By definition, page builders are complex plugins. When you work with them, a lot of stuff needs to happen to create a fully functional drag & drop interface.
However, the fact that they are big does not mean they are slow.
For instance, take a look at WooCommerce. It is an incredibly complex and heavy plugin, but the online shop you can create with it is still fast. The same logic applies to page builders– even though they have a lot of files and are very complex, they are not necessarily slow, as long as their code is optimized.
A WordPress plugin can be coded in many different ways, and that also affects its overall performance. Even the simplest plugin can take a real toll on your server’s resources if it’s badly coded.
One clear example of this is P3 (Plugin Performance Profiler). It is a relatively small plugin– however, the kind of tasks it performs (logging and benchmarking) are a huge drain on server resources. In fact, the plugin itself recommends using it only for brief periods of testing!
Keeping Things Light
When it comes to optimization, there are a number of things a plugin must do well to stay lightweight. Most of these are under-the-hood improvements, but they are noticeable enough to make a difference on your website:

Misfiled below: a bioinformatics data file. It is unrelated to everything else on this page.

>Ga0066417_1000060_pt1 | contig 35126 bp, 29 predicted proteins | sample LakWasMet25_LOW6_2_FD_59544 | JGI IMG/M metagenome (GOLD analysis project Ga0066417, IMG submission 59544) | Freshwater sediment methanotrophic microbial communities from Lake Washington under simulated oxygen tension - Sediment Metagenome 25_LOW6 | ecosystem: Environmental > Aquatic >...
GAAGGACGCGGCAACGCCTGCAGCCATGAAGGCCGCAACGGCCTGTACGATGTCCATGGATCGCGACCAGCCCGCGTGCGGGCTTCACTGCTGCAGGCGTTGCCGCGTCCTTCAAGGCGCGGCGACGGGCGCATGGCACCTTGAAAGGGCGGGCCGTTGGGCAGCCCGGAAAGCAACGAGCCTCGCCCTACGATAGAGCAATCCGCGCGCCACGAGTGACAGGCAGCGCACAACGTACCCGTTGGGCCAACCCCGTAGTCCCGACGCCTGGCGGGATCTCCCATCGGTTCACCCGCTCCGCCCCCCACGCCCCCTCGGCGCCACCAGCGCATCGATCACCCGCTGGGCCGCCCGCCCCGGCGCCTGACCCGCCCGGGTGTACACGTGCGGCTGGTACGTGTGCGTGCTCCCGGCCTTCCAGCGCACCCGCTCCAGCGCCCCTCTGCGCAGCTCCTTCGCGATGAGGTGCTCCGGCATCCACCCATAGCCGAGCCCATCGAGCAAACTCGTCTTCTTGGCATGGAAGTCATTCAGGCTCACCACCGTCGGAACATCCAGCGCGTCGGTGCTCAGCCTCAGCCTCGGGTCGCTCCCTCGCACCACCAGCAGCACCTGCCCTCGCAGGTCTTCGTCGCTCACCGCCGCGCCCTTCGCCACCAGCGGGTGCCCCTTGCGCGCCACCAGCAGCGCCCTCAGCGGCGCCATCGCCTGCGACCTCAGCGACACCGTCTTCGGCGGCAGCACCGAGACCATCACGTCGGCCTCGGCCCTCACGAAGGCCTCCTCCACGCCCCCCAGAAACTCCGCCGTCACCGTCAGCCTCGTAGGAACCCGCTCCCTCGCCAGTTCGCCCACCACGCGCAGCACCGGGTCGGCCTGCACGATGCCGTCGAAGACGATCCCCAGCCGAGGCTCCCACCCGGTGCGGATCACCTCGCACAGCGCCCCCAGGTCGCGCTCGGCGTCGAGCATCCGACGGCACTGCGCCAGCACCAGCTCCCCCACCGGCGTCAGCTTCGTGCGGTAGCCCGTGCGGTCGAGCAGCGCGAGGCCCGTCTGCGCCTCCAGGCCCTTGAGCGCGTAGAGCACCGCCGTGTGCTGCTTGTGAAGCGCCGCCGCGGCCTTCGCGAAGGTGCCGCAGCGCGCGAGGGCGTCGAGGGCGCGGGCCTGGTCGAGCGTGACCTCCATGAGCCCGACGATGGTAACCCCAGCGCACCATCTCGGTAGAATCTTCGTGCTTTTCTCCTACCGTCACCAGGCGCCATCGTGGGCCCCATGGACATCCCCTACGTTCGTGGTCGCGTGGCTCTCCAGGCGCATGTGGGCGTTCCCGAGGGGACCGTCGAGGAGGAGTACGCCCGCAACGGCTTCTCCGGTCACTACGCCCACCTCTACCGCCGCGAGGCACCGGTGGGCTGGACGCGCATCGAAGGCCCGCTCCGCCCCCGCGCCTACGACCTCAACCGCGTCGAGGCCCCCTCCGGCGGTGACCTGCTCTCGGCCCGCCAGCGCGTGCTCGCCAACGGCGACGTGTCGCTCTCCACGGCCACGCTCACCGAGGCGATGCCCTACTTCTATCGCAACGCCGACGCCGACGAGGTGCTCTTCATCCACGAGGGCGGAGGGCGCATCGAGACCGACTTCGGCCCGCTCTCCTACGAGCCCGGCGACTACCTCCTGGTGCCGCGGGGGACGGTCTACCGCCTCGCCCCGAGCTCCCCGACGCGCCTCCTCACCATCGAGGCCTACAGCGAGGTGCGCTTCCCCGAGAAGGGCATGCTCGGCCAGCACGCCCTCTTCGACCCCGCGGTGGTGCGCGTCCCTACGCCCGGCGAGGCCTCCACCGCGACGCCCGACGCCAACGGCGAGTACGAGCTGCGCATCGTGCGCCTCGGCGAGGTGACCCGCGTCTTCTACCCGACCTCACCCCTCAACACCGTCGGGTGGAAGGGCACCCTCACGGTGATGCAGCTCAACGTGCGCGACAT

- Load CSS stylesheets only when necessary
- Avoid using slow algorithms that are processor-intensive
- Avoid loading large images or resources
- Use WordPress hooks sparingly
- Be conservative to maximize compatibility with other plugins
As long as a WordPress plugin is properly coded, the impact on your website should be fairly small. This includes page builders, so don’t let anyone convince you of otherwise.
Myth #3: Page builders are bad because they leave a mess
In part, it’s true that page builders can leave messy code on your WordPress website when you deactivate them. Since they are by nature a means to create content, once you disable a page builder plugin you will lose the means to work with that same content.